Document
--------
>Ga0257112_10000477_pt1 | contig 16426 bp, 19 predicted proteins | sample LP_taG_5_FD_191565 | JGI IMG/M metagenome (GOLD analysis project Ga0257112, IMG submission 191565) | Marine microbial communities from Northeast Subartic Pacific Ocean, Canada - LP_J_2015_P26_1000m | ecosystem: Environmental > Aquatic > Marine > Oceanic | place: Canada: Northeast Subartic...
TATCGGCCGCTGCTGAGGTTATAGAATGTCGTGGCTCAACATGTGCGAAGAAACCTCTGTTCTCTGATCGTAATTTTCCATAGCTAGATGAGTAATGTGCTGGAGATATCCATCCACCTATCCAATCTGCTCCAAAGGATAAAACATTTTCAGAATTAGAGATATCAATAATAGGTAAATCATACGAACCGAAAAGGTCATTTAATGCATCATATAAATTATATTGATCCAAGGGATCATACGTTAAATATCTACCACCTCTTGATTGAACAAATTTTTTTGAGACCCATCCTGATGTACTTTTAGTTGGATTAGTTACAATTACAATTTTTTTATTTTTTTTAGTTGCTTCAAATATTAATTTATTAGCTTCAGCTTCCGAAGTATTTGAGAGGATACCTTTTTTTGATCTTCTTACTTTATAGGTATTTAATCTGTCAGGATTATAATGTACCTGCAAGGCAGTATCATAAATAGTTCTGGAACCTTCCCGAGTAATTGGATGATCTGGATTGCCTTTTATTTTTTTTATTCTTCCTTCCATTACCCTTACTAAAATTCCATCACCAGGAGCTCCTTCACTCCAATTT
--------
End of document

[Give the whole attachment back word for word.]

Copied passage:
>Ga0257112_10000477_pt1 | contig 16426 bp, 19 predicted proteins | sample LP_taG_5_FD_191565 | JGI IMG/M metagenome (GOLD analysis project Ga0257112, IMG submission 191565) | Marine microbial communities from Northeast Subartic Pacific Ocean, Canada - LP_J_2015_P26_1000m | ecosystem: Environmental > Aquatic > Marine > Oceanic | place: Canada: Northeast Subartic...
TATCGGCCGCTGCTGAGGTTATAGAATGTCGTGGCTCAACATGTGCGAAGAAACCTCTGTTCTCTGATCGTAATTTTCCATAGCTAGATGAGTAATGTGCTGGAGATATCCATCCACCTATCCAATCTGCTCCAAAGGATAAAACATTTTCAGAATTAGAGATATCAATAATAGGTAAATCATACGAACCGAAAAGGTCATTTAATGCATCATATAAATTATATTGATCCAAGGGATCATACGTTAAATATCTACCACCTCTTGATTGAACAAATTTTTTTGAGACCCATCCTGATGTACTTTTAGTTGGATTAGTTACAATTACAATTTTTTTATTTTTTTTAGTTGCTTCAAATATTAATTTATTAGCTTCAGCTTCCGAAGTATTTGAGAGGATACCTTTTTTTGATCTTCTTACTTTATAGGTATTTAATCTGTCAGGATTATAATGTACCTGCAAGGCAGTATCATAAATAGTTCTGGAACCTTCCCGAGTAATTGGATGATCTGGATTGCCTTTTATTTTTTTTATTCTTCCTTCCATTACCCTTACTAAAATTCCATCACCAGGAGCTCCTTCACTCCAATTT